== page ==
State Representative John Frey (R-111) last night voted against a state budget plan that takes hundreds of millions of dollars in new taxes and fees from the middle class, once again rips funding from the Special Transportation Fund and shifts the responsibility of paying ongoing and increasing debts onto our children.
In addition to the transportation fund raid, new or increased taxes and fees will be added on everything from plastic bags, restaurant meals, digital downloads like Netflix and music files, safety apparel, parking, the Internet, dry cleaning and myriad other goods and services. Any new or increased taxes placed on businesses will undoubtedly be passed along to consumers who, thanks to the same sales tax expansion, will already be paying substantially more for goods and services beginning July 1. Under this budget, plastic shopping bags will cost 10 cents each and prepared meals, including restaurant meals, will cost more.
The budget, which passed without a single Republican vote, raises taxes by $752 million over two years.
“The budget presented to us late last night and debated this afternoon does not move the state forward, and instead sets us back to the failed policies of years past that brought us massive and continual deficits,” Rep. Frey said. “Higher taxes and fees, and sweeping nearly $200 million from the fund designated to repair our aging roads and bridges sets us back years, if not decades, and hurts the long-term growth prospects of our state.”
In response to the Democrat plan that was unveiled less than 24 hours before debate began, Republicans proposed several amendments designed to mitigate the brutal tax increases and support the state’s neediest citizens and vital social service programs.
Republican proposals included reducing the taxpayer-funded Citizen Election Program that provides money for political candidates to buy bumper stickers and campaign tchotchkes, privatizing certain state agencies and social service programs to reduce both duplicative services and the overall size of state government, furlough days for non-union state employees to reduce state spending and elimination of the Earned Income Tax Credit, among others. Amendments that would preserve funding in the Special Transportation Fund for repair of our roads and bridges, and provide a 5% boost to municipalities in the second year were also called, but defeated along mostly party-line votes.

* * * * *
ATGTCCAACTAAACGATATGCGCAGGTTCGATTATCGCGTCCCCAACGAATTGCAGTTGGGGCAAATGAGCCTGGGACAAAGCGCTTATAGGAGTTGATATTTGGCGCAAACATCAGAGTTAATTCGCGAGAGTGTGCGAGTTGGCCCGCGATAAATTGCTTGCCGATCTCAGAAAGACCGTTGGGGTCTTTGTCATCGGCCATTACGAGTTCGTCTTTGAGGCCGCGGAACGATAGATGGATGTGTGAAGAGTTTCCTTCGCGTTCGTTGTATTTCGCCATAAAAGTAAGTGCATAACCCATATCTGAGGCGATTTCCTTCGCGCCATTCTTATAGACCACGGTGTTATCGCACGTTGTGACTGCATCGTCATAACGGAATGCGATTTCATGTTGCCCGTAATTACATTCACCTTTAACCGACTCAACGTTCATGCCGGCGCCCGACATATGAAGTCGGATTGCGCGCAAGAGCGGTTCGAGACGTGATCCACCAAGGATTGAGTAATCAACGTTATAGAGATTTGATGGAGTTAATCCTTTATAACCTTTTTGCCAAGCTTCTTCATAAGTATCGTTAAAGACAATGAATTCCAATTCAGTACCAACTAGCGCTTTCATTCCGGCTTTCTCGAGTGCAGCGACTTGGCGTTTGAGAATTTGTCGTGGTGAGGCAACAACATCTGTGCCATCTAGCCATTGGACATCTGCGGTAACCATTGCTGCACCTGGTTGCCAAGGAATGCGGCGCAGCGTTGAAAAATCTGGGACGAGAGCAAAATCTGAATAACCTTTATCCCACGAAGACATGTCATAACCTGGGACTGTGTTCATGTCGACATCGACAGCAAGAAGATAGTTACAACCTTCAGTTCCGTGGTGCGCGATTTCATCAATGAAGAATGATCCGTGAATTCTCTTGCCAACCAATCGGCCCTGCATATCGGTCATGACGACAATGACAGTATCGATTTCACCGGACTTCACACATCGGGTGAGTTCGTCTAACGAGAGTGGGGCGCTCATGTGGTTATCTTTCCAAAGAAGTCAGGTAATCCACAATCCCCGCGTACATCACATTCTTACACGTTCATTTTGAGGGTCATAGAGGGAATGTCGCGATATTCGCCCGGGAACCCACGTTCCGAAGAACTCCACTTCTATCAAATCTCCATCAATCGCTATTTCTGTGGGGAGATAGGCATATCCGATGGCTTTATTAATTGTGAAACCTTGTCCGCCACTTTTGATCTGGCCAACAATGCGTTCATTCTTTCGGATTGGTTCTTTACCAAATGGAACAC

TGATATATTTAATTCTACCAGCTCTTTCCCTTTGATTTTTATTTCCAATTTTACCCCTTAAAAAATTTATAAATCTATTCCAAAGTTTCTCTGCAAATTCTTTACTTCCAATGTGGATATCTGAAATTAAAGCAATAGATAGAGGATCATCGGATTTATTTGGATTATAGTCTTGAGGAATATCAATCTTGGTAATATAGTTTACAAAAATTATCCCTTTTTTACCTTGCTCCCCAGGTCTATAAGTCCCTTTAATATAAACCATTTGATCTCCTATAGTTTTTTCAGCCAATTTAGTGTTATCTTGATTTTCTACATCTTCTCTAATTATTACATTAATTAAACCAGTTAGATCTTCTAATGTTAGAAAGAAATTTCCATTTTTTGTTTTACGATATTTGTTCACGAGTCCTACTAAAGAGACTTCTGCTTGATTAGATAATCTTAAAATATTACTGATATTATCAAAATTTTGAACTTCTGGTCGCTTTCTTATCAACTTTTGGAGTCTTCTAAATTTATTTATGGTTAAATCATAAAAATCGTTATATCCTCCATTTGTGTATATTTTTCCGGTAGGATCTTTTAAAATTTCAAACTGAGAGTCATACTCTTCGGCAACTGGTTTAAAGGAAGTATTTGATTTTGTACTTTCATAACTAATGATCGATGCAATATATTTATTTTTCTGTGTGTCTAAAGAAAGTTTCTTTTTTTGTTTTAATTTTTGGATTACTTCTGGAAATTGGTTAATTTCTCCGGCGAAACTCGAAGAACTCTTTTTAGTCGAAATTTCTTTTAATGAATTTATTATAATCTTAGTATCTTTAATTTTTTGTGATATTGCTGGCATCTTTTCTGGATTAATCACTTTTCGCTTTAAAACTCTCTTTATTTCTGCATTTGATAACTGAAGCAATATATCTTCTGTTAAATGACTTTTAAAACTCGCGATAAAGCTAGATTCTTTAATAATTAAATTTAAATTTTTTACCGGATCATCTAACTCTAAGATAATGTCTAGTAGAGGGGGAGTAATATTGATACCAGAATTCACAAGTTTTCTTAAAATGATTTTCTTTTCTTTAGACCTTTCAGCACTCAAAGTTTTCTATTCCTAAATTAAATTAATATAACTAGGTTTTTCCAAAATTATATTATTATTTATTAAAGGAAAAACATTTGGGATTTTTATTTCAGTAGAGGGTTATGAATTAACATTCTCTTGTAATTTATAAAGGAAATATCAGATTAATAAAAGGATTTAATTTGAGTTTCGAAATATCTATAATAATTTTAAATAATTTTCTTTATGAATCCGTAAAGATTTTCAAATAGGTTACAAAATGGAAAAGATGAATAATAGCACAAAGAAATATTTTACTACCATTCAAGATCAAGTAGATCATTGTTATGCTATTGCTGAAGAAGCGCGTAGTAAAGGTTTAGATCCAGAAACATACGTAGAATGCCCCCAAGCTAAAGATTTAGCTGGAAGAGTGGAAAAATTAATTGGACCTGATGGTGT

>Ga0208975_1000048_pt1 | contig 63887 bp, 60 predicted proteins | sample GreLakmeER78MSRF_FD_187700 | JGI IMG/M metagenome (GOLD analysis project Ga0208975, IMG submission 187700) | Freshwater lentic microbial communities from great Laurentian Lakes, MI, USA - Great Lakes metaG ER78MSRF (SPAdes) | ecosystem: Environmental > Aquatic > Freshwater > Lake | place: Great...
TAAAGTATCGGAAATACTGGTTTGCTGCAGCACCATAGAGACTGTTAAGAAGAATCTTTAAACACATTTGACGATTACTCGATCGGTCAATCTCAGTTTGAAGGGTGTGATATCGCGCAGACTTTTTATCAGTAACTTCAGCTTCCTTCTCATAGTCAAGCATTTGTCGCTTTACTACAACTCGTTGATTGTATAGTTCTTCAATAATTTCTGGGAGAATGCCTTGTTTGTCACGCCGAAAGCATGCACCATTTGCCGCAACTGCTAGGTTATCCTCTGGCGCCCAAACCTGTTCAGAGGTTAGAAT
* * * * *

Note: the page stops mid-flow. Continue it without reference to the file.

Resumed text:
The Republican amendments included the following:
- Preserve the property tax credits businesses receive operating as LLCs. The Democrats, just a year removed from implementing the credit, reduced it costing taxpayers $50 million in income taxes
- Block the re-financing of the teachers’ pension fund that will cost the next generation of taxpayers $27 billion more because the payments will be stretched out for an additional 14 years
- Block the diversion of $171 million over the next two years in new car sales revenue from the Special Transportation Fund to the general fund
Republicans also proposed increasing aid to towns and cities and an omnibus pro-business plan that would be paid for through spending cuts and savings in government programs.
The pro-business amendment had several provisions:
- Repeal the business entity tax
- Phase out the capital stock tax
- Provide an alternative family leave plan that would allow employers and employees the choice to buy in, instead of mandating a payroll tax
“The budget passed tonight is a far cry from the reasonable, responsible bi-partisan plan the legislature passed two years ago, and puts us back on track for wasteful spending and continued deficits,” Rep. Frey said. “We should be working to support and entice businesses to invest in Connecticut, not nickel and dime them with taxes and fees. This budget is bad for Connecticut.”